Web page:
Benjamin

Sat, 2005-Nov-12

Fundamentalism in the Christian Church

Anthony Towns touches on the ongoing debate about intelligent design that has recently struck a chord with media around the world. AJ is right when he says

It’s not really that interesting a debate, mostly being a rerun of the standard evolution versus creationism stuff with some new catchphrases

It is a continuation of the debate that has never ended. Fundamentalist christians tend to look on the debate through a single premise: "If the bible is wrong about this, it could be wrong about everything". They may project their fear that they may be living a lie into the argument. Alternatively, they may project their deep feeling and perhaps knowledge that their faith is based on truth into the debate. Either way, they start from the right hand side of this equation and deduce that evolution must be wrong. Starting from that point, the argument must be one that they win. They cannot declare defeat.

The Point of Fundamentalism

When I say "they", I really mean "me". I don't commit myself to the logic applied to this argument by other fundamentalists, but I do think of myself as a fundamentalist christian. I do believe that the bible is God breathed. Frankly, I don't see the point of any other view of christianity.

If we start to pick apart and arbitrarily decide what to believe and what not to believe from the scriptures we open ourselves up to several problems. If the reliability of the bible is variable, which parts are right? How do you know? If science is your guide, then I can suggest a few passages to rip out right away. Let's start with the immaculate conception of Jesus, or his resurrection. Christian belief is based on the supernatural, not the natural world that can be measured by science. To believe that God has limits (that he didn't create the universe, that he can't destroy it) is to make him simply an alien being bound by the same physical constants as we all are. Something to aspire to rather than worship.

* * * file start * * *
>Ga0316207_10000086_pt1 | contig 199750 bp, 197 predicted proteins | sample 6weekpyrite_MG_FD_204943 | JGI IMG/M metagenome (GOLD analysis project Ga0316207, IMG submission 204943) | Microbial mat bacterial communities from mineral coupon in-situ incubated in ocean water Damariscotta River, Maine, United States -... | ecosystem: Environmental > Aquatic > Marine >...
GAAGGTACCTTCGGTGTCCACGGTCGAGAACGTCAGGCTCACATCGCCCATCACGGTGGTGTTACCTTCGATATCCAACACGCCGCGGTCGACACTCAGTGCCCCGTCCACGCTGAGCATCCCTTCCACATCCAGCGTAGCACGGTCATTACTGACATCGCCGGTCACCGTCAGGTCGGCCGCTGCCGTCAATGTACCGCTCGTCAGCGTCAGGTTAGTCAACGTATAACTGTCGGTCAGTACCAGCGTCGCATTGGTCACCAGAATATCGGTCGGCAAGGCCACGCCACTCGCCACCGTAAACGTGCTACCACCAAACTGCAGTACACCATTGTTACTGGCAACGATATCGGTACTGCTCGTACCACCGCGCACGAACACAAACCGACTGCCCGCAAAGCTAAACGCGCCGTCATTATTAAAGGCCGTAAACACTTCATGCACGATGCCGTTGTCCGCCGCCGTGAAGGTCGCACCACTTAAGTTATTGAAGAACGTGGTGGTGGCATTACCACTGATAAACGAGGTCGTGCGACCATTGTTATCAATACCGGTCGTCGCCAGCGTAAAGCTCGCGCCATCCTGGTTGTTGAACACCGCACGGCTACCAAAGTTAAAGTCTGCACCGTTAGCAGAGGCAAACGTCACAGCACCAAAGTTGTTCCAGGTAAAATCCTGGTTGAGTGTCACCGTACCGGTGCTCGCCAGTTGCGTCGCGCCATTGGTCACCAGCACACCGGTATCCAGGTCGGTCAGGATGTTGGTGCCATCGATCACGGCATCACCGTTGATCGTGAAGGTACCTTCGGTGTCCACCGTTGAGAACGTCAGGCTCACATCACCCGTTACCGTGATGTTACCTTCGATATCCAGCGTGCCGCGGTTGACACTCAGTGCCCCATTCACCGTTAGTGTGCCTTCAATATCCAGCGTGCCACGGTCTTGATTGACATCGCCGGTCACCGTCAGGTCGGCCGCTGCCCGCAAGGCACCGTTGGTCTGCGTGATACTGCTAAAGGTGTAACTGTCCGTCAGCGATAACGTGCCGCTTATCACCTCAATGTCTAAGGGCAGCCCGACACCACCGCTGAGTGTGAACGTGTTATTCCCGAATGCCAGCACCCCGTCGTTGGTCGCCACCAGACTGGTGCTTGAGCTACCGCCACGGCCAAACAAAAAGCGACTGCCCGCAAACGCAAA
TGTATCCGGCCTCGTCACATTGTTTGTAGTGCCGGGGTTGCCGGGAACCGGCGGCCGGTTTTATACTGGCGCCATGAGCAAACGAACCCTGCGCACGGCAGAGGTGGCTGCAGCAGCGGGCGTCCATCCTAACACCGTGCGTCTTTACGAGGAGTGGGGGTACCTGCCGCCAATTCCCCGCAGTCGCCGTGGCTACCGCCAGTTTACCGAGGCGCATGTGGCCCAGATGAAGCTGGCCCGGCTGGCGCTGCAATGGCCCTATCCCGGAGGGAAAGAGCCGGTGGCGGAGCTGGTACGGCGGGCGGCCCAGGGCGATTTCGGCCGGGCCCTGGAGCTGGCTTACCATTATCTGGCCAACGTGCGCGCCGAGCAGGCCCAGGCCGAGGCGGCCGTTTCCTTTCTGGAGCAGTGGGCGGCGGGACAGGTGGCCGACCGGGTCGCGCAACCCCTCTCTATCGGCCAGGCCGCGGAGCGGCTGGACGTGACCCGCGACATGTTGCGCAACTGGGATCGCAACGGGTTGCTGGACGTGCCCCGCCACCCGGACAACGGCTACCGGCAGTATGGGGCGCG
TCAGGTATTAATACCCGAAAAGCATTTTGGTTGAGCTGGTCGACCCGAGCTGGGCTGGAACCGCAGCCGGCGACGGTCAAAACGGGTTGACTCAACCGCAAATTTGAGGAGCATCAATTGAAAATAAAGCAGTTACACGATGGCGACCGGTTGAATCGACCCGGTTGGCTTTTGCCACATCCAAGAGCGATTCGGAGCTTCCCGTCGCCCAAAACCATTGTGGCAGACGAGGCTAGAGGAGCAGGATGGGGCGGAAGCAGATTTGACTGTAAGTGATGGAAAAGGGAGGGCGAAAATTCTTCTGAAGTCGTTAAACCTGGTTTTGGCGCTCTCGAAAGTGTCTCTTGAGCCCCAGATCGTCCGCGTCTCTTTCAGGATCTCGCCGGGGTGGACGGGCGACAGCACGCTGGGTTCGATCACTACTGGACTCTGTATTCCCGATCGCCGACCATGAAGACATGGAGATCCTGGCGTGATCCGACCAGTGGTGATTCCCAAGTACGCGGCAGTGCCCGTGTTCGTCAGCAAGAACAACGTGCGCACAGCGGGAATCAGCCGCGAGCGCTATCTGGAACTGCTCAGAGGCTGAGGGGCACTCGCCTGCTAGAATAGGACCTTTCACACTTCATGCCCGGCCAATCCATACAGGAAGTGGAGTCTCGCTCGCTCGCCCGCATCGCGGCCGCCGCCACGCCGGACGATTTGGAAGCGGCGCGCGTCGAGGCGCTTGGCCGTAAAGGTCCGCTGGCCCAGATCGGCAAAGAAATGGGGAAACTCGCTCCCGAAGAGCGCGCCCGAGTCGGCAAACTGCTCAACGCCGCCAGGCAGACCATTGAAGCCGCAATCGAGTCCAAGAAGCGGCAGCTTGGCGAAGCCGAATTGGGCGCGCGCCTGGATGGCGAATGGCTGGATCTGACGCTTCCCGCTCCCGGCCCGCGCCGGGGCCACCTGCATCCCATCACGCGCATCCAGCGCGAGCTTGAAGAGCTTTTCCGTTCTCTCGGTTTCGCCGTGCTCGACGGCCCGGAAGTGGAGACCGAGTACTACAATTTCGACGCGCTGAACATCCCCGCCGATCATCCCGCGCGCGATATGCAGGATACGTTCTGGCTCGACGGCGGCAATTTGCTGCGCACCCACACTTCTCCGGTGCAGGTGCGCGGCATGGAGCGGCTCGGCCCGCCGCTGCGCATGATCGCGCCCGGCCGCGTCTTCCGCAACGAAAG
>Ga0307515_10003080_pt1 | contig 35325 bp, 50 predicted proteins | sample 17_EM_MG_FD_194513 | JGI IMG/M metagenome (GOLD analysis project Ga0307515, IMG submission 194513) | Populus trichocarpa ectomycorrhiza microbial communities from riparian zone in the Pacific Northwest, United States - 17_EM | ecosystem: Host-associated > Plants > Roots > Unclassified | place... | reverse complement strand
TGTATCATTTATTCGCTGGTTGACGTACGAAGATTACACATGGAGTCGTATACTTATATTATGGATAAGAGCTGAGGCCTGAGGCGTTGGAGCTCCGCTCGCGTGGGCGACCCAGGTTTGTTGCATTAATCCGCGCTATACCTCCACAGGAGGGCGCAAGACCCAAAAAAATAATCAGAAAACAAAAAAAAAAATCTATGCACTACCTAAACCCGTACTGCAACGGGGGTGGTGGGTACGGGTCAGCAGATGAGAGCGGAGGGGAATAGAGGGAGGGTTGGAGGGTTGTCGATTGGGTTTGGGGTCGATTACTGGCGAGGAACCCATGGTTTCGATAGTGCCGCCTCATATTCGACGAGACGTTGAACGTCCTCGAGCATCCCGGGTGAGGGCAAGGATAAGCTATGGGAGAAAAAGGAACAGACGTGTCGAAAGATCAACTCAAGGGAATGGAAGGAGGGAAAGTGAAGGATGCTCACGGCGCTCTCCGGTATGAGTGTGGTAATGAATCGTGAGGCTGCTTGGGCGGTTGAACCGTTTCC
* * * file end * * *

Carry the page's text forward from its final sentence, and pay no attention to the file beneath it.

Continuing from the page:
The Feeling of Faith

These days it is popular to think of faith as a very personal thing. Especially, one that organised religion should not encroach on. There are good reasons for people to feel this way, as organised religion has its own sins. I think there has to be a limit, however. If your faith is simply personal, is it accountable? Are you just going through the motions of faith? Are you just feeling good about yourself and your spirituality without actually coming into contact with God? Are you fooling yourself?

I believe organisation is to some extent necessary. I have been meeting with a home group consisting mostly of members of my family over the last few months. We've used study guides, and kicked off the program with the excellent 40 days of purpose study. On the face of it, it sounds like a self-help program. It's about the meaning of life, and the meaning of community. Community with God, with your church, and with the rest of humanity. It's about more than that, though. It's about not fooling yourself into thinking you're spiritual and are doing the right things with your life. It's about challenging you to think about what God wants, and about whether you're really connecting to him and others.

The challenge to your faith that comes from sharing it is the most important driver of your spiritual maturity. It's easy to fool yourself that the feeling of faith and spirituality you have when you are alone means you're really growing and becoming spiritually fulfilled. Poppycock. Unless you are involved in interpersonal spirituality you're just treading water. Wake up.

Benjamin